In the third quatrain, the persona expresses that he is hopeless. His sexual appetite cannot be cured. He is now angry, and like a madman tells lies due to his detrimental sexual desires. This quatrain portrays the conflict between desire and the cure. Desire has overcome the cure and the persona is now hopeless of overcoming this disease. In the first line, Shakespeare introduces the meaning of the quatrain, “Past cure I am, now reason is past care” (9). Shakespeare uses repetition in the first line to emphasize the persona’s hopelessness of being cured. Along with repetition, an anaphora is used to greater tie the phrases together and create greater emphasis.
The words “care” and “cure” are similar in sound and create a relationship, which underlines the persona’s loss of reason. Punctuation is used to separate two ideas within the quatrain; this is done through the use of a semi colon. The first segment is “Past cure I am, now reason is past care/ And frantic-mad with evermore unrest;” (9-10). It expresses his frantic hopelessness and is stopped by the semicolon. After which, the second segment states “ My thoughts and my discourse as madmen’s are,/ At random from the truth vainly express’d;” (11-12).
The second part expresses that he feels like a madman, and like a madman has begun to tell frivolous lies. The semicolon creates a break between the two ideas and reveals a regression from the persona’s frantic and hopeless state to the state of a madman. In addition, the second semicolon creates a separation between the quatrain and the couplet, which also are two ideas that are separate in meaning and tone because the end of the third quatrain transitions from the persona talking about his faults to the persona discussing someone else.
The couplet at the end strays away from the metaphor in the first three quatrains, that love is a disease and surprises the reader by addressing the dark lady directly. The sonnet shifts dramatically because the persona is no longer talking about himself and his disease; he identifies another character, the dark lady. The persona declares her evil nature and finally explains the source of his sexual appetite, his disease. He claims that he use to think that the dark lady was gentle and beautiful, however he learned that she is evil. Shakespeare uses a simile to emphasize the dark lady’s evil qualities, he says “Who art black as hell, as dark as night” (14).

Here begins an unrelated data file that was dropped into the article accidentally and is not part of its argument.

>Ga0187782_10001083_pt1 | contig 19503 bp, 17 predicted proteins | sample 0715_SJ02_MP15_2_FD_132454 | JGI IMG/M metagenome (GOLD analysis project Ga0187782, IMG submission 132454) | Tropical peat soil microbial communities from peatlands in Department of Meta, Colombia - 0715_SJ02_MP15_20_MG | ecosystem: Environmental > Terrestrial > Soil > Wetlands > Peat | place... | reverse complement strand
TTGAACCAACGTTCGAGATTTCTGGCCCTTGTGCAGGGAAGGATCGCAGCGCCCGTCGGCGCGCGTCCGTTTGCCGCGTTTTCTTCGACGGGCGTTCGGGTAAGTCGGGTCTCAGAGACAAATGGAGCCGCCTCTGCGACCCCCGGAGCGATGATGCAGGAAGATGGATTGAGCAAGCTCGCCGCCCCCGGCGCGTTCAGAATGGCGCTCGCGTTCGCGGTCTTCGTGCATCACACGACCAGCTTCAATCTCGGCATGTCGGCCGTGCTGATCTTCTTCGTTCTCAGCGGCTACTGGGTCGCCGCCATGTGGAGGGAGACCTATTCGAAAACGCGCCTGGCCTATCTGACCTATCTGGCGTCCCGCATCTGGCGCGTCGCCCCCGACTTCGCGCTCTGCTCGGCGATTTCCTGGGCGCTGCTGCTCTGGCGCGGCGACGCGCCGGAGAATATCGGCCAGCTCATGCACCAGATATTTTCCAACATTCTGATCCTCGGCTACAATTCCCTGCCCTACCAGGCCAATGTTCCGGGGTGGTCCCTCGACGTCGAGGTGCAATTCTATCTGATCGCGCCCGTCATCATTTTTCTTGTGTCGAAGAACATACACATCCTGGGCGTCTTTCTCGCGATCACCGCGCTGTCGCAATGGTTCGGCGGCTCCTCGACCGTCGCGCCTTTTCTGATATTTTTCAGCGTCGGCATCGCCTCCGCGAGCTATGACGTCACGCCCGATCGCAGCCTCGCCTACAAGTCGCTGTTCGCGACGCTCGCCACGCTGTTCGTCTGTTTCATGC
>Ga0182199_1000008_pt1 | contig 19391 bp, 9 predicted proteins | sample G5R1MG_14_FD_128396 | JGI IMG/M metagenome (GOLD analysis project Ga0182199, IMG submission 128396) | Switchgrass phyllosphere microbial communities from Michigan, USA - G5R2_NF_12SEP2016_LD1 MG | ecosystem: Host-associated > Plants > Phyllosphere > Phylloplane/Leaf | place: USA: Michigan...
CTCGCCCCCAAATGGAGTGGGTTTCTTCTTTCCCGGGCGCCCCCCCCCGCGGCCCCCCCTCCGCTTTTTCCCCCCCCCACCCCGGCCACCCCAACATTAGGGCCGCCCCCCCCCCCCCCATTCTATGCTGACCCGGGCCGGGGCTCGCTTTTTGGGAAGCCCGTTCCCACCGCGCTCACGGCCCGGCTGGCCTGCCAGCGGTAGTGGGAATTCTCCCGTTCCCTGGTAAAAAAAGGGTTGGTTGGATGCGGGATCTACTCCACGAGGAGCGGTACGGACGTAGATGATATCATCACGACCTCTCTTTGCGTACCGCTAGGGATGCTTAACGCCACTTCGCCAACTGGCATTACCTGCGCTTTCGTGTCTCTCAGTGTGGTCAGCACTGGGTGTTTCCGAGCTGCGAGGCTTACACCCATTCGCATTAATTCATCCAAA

The similes clearly reveal the malevolent nature of this woman and the detestation the persona carries towards her. The two similes are similar because they both use dark, evil words: “black”, “hell”, “dark” and “night”.
The abundance of gloomy words stresses the persona’s feelings that the dark lady is evil and the source of his complaint.
Shakespeare clearly sums up in fourteen lines that a sexual appetite is a dangerous entity. The persona reveals his transition of arguments filling his head, sexual appetites verses love, desire versus reason, and desire versus cure. At the end, he finally breaks down and identifies the source of his problems, the loathed dark lady. This sonnet reveals Shakespeare’s notion that women are dangerous beings. Women cause diseases because men’s sexual appetites need to be fed, however this leads to the disease growing.
He expresses that the mind, reason, can overcome and cure this desire but men are hopeless to follow. Ultimately he reveals how not only are women the source of disease, but they also are deceivers who fake beauty and are truly wicked. The use of diction, metaphors, similes, repetition and more emphasizes Shakespeare’s detest. Through Sonnet 147, he reveals that lust is infectious and all consuming and that it leads to lack of reason, lies and dangerous women.